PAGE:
Poor School Children Records, 1810-1842
“An Act to provide for the education of the poor gratis” was passed by the Pennsylvania General Assembly in 1809. The act required county commissioners to direct township tax assessors to receive the names of all children between the ages of 5 and 12 who resided in the township whose parents were unable to pay for their schooling. This information was recorded at the end of the tax assessments for each township. The names of the children would then go through an appeals process to determine their eligibility and once confirmed they were entitled to free schooling provided at the county’s expense.
To take advantage of this program, children would attend subscription schools located throughout the county. The law did not establish a central “poor school” to teach children eligible for this program. Generally, once a quarter, the teacher or school directors of the individual subscription schools would submit a bill to the county commissioners for reimbursement. These records are indexed separately under Teacher’s Bills.
In 1834 the Public Education Law was passed. This law provided for the establishment of free public schools, which made the 1809 law obsolete. However, Chester County still continued to pay for the schooling of poor children until 1837. Most townships stopped returning the names of poor children after 1837, though several still submitted names until 1842.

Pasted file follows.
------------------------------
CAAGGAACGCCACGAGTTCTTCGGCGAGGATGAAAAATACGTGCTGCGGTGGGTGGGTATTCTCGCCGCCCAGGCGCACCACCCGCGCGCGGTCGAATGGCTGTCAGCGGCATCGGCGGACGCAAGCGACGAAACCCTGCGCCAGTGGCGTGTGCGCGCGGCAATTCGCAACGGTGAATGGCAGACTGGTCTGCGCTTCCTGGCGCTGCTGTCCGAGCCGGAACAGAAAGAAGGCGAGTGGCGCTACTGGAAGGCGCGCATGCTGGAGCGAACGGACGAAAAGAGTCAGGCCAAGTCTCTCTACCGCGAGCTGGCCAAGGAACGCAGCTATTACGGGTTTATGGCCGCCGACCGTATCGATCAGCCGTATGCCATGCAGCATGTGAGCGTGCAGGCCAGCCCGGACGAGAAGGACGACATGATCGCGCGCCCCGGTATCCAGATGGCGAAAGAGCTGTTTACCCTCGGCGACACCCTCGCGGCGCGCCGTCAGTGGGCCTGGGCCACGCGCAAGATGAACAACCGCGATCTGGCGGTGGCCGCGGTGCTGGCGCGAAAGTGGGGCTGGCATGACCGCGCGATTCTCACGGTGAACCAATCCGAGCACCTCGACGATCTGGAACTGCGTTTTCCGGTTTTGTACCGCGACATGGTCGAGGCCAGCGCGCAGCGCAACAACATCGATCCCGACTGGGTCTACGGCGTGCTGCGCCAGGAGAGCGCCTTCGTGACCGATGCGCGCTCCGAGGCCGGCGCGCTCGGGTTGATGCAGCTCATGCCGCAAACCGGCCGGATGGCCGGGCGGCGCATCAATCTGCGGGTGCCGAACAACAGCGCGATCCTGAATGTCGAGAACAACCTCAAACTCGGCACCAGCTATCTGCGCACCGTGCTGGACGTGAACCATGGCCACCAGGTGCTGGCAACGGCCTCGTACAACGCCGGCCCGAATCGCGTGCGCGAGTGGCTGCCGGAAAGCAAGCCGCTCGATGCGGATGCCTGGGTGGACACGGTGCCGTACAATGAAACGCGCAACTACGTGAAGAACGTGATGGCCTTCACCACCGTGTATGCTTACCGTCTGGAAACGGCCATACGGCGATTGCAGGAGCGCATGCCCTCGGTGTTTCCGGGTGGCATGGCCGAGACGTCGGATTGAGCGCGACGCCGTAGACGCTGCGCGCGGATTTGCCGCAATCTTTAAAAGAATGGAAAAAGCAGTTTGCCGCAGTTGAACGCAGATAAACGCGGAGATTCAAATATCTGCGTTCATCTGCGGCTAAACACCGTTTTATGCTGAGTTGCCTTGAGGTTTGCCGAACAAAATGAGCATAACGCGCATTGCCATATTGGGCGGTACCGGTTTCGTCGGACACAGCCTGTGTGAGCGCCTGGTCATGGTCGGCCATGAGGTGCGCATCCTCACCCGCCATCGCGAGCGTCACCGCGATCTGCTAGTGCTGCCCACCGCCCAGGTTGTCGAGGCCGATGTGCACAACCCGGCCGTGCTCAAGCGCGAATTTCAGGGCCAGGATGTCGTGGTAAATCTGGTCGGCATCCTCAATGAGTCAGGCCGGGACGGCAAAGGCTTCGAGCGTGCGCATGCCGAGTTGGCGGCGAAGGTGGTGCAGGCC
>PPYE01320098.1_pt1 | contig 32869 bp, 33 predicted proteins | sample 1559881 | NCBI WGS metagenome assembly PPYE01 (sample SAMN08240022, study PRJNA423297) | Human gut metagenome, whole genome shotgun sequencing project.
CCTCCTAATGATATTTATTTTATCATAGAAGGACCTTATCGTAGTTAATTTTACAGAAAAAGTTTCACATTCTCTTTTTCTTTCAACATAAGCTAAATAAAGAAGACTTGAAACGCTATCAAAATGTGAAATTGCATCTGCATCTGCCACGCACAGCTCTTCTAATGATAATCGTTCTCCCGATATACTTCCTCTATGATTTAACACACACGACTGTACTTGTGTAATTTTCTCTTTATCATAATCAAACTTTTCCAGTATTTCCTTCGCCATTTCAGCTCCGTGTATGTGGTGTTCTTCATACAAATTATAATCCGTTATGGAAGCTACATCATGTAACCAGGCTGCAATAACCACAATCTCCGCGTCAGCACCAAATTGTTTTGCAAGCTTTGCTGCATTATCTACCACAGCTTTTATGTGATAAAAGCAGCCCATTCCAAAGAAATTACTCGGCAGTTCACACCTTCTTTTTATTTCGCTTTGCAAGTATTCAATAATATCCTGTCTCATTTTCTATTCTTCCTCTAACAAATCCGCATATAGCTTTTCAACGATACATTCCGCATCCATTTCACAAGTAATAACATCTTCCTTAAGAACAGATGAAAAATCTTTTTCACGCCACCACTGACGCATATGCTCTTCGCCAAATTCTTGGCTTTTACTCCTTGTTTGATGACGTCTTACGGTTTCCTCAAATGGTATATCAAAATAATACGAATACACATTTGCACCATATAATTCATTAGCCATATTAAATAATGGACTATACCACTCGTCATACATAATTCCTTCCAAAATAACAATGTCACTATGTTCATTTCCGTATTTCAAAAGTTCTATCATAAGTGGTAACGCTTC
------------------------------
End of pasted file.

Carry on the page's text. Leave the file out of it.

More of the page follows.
The Poor School Children index was created from the Commissioners’ and Treasurer’s Account Books, which record the final lists of children qualified to receive free schooling, in conjunction with the original tax lists. The account books are arranged by year and then by township. The lists of poor school children are typically found on the last pages of each township’s tax lists, usually following the list of freemen. It is recommended that researchers look at both the tax lists and the account books for each entry unless otherwise noted.
The entries always include the full name of the child, township, and date. An extended explanation of some index categories and terms can be found below.
Last Name – In most cases, this is the last name of the head of household who is likely the parent or guardian of the child/children. Some years clearly identify the head of household as the parent, but not in all instances. In some cases a child residing in a household does not share the same surname as the head of household. In an attempt to ensure that these children can be found, they were indexed under both surnames. Most of these entries can be readily identified by looking at the Comments field and seeing a statement to this effect “Living with …”
Tax Only – These entries are only found in the tax lists and were not recorded in the account books.
Spouse – This information was rarely recorded. If a name was not index, then it will not be found on the original record.
Comments – Entries in this field that include “(See tax list for this entry)” typically indicate that more information can be found on the tax list than what is supplied in the account books.
The bills submitted to the Commissioners' Office by teachers seeking reimbursement for teaching and providing supplies to the poor school children designated by the township assessors. The bills may contain the following information:
Full name of teacher
Full name of child
School and township
Number of days child was taught